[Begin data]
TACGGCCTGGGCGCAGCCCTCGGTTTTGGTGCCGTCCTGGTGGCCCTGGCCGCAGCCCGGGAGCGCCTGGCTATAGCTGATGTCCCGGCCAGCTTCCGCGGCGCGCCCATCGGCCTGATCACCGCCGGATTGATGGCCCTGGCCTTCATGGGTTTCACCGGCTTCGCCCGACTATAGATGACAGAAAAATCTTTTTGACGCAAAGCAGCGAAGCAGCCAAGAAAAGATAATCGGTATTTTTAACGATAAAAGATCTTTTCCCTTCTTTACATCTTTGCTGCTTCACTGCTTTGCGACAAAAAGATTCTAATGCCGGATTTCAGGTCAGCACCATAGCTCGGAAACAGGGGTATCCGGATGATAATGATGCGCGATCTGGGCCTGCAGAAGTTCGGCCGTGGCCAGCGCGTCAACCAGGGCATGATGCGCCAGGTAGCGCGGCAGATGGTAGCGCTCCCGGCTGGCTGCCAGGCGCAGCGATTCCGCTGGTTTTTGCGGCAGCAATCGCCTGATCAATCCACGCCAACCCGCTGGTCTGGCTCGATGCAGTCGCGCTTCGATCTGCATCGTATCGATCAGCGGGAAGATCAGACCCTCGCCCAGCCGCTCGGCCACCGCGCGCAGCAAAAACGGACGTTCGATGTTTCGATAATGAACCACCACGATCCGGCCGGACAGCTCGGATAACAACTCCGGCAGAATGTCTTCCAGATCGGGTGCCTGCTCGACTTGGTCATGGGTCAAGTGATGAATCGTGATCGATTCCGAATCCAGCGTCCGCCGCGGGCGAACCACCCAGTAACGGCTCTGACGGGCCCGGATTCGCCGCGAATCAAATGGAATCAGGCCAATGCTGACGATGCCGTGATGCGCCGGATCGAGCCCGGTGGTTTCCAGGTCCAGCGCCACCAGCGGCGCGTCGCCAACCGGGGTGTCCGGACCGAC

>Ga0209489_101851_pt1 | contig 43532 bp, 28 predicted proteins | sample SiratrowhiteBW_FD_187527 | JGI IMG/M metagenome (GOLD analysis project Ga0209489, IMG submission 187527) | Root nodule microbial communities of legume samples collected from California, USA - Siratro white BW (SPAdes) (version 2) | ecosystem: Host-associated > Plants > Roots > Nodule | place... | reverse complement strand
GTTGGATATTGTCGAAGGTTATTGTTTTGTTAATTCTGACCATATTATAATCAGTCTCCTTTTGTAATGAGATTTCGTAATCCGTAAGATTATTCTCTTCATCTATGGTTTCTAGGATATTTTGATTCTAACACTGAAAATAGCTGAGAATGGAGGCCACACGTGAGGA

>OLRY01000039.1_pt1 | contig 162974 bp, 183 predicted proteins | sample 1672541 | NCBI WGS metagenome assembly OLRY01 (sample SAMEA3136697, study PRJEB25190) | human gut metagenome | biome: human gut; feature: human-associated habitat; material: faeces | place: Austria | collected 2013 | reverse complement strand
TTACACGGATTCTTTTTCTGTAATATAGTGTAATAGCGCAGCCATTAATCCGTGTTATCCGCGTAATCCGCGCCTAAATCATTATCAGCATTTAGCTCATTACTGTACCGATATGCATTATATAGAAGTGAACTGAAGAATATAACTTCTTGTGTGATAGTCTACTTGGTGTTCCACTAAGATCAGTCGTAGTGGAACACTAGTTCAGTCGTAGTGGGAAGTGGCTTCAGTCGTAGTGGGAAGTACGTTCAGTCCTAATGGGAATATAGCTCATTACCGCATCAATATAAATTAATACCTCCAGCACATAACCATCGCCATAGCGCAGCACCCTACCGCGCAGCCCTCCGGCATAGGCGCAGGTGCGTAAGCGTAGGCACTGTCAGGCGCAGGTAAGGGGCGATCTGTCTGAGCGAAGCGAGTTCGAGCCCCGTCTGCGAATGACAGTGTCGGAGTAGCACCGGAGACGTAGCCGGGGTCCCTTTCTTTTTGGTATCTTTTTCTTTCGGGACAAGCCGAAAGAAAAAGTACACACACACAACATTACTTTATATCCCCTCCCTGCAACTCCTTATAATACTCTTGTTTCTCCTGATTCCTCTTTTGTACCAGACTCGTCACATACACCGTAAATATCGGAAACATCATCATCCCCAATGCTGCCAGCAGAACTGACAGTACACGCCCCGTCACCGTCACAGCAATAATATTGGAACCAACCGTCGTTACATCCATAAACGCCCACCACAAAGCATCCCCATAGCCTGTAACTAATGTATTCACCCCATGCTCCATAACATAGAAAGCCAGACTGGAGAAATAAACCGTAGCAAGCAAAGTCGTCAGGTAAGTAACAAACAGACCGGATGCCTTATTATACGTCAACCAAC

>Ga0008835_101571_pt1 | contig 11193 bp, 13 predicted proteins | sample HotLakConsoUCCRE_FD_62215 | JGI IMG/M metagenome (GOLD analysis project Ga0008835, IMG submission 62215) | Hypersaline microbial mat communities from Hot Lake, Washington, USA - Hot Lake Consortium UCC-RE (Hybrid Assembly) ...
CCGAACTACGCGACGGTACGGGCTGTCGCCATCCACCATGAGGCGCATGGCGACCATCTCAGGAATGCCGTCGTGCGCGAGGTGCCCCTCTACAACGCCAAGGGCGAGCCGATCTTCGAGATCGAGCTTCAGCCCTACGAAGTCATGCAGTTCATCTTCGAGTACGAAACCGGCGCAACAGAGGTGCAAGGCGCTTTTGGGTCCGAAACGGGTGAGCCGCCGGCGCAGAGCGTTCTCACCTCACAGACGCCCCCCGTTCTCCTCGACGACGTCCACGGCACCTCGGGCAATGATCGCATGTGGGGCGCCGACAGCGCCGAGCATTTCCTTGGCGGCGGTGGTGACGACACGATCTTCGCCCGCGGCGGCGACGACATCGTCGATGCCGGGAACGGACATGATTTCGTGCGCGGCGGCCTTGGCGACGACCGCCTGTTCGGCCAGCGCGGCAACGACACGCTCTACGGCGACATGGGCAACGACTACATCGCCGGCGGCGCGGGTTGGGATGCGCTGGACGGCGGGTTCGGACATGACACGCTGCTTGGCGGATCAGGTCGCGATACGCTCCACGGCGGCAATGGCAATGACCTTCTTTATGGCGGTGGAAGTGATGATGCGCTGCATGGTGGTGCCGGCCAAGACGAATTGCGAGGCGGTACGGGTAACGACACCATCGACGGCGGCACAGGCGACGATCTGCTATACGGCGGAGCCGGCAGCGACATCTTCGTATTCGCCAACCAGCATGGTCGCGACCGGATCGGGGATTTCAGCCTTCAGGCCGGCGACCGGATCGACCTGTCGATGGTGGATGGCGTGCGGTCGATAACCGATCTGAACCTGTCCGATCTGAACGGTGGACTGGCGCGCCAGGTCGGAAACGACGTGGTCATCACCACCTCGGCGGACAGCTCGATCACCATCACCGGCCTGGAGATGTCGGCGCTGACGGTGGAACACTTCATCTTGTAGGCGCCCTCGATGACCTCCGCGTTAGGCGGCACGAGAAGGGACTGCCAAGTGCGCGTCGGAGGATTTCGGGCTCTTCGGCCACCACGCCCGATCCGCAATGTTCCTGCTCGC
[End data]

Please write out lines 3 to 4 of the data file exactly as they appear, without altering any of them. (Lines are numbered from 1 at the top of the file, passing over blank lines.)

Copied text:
GTTGGATATTGTCGAAGGTTATTGTTTTGTTAATTCTGACCATATTATAATCAGTCTCCTTTTGTAATGAGATTTCGTAATCCGTAAGATTATTCTCTTCATCTATGGTTTCTAGGATATTTTGATTCTAACACTGAAAATAGCTGAGAATGGAGGCCACACGTGAGGA

>OLRY01000039.1_pt1 | contig 162974 bp, 183 predicted proteins | sample 1672541 | NCBI WGS metagenome assembly OLRY01 (sample SAMEA3136697, study PRJEB25190) | human gut metagenome | biome: human gut; feature: human-associated habitat; material: faeces | place: Austria | collected 2013 | reverse complement strand